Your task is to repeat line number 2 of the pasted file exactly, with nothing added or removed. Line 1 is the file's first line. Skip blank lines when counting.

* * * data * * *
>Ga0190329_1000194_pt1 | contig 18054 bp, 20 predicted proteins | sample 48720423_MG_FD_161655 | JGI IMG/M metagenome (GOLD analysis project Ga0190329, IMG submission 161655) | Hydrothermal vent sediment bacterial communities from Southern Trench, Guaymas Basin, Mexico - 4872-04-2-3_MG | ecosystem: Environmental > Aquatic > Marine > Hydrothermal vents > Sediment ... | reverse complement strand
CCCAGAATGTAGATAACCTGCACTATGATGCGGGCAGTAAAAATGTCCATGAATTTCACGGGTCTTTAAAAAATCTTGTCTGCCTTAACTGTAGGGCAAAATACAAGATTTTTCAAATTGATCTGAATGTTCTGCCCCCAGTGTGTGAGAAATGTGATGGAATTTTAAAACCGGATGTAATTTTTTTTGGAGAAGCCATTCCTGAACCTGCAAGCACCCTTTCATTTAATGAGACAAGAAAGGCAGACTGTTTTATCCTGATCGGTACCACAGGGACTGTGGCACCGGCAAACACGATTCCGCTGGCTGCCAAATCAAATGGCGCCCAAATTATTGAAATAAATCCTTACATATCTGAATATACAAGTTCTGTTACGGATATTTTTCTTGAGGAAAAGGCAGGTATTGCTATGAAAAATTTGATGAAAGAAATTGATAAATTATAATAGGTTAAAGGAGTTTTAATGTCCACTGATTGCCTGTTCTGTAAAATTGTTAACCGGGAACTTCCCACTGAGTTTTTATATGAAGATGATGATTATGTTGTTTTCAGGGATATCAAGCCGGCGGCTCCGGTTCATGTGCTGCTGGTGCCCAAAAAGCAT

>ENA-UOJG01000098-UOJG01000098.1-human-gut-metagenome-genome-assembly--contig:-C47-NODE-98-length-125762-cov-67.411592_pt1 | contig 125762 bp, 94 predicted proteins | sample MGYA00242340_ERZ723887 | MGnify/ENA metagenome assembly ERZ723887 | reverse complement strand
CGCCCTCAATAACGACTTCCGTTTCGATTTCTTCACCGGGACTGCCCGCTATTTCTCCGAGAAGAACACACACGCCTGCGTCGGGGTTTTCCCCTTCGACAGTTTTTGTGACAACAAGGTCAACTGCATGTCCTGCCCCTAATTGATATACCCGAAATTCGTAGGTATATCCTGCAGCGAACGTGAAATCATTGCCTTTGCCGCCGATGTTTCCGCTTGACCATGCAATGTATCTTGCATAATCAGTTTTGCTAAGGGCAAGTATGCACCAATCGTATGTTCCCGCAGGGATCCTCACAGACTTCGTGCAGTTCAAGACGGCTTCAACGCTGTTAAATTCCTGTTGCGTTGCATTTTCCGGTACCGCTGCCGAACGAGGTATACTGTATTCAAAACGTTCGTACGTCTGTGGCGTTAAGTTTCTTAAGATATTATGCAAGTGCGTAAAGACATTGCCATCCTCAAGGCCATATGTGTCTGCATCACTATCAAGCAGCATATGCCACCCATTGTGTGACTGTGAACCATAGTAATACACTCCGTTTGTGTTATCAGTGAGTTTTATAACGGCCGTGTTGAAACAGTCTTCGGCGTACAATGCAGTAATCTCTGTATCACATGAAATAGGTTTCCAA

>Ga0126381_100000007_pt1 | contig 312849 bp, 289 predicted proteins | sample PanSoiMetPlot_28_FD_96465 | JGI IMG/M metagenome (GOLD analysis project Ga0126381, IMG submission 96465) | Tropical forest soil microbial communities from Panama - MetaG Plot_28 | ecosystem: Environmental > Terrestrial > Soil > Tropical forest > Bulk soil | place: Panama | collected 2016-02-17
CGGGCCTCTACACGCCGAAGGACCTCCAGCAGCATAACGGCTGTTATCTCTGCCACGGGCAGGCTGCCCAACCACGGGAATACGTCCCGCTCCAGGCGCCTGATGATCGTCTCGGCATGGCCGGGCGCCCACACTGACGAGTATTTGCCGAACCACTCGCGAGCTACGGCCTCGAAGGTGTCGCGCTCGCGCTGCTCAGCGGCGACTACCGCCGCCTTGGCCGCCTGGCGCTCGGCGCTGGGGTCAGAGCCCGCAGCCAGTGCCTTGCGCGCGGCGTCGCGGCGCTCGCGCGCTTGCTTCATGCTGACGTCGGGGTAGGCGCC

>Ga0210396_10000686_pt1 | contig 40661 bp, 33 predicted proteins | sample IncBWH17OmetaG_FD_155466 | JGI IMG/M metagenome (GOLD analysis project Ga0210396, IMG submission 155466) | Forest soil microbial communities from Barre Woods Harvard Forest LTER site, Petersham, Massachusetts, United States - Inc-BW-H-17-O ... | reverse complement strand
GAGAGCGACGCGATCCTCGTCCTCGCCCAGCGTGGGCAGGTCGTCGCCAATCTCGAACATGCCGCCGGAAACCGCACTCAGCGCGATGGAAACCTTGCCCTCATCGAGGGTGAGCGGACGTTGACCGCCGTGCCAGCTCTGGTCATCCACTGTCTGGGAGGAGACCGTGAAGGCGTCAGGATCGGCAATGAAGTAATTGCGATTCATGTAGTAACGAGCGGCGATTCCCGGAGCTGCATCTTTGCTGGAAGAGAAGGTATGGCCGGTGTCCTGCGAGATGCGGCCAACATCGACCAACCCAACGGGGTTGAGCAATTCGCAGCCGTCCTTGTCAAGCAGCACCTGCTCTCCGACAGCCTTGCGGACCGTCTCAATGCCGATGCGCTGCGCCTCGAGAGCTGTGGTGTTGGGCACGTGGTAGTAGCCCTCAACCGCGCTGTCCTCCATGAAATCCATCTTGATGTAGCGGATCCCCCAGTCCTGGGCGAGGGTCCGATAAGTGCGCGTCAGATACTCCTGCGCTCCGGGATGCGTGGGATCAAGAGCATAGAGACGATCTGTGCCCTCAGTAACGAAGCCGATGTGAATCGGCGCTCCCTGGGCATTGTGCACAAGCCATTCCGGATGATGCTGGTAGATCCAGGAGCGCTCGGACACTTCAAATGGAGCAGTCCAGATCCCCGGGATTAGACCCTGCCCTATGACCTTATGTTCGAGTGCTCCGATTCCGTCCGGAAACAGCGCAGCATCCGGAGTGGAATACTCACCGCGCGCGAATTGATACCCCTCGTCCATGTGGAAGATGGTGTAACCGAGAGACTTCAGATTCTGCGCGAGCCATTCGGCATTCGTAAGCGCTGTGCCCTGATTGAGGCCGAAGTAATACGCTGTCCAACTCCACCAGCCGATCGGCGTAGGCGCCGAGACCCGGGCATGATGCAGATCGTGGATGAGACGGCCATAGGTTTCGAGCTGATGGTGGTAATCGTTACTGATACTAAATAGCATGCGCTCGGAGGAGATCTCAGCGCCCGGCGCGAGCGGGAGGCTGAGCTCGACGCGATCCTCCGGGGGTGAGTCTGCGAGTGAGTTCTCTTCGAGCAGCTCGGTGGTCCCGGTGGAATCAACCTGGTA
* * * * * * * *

CCCAGAATGTAGATAACCTGCACTATGATGCGGGCAGTAAAAATGTCCATGAATTTCACGGGTCTTTAAAAAATCTTGTCTGCCTTAACTGTAGGGCAAAATACAAGATTTTTCAAATTGATCTGAATGTTCTGCCCCCAGTGTGTGAGAAATGTGATGGAATTTTAAAACCGGATGTAATTTTTTTTGGAGAAGCCATTCCTGAACCTGCAAGCACCCTTTCATTTAATGAGACAAGAAAGGCAGACTGTTTTATCCTGATCGGTACCACAGGGACTGTGGCACCGGCAAACACGATTCCGCTGGCTGCCAAATCAAATGGCGCCCAAATTATTGAAATAAATCCTTACATATCTGAATATACAAGTTCTGTTACGGATATTTTTCTTGAGGAAAAGGCAGGTATTGCTATGAAAAATTTGATGAAAGAAATTGATAAATTATAATAGGTTAAAGGAGTTTTAATGTCCACTGATTGCCTGTTCTGTAAAATTGTTAACCGGGAACTTCCCACTGAGTTTTTATATGAAGATGATGATTATGTTGTTTTCAGGGATATCAAGCCGGCGGCTCCGGTTCATGTGCTGCTGGTGCCCAAAAAGCAT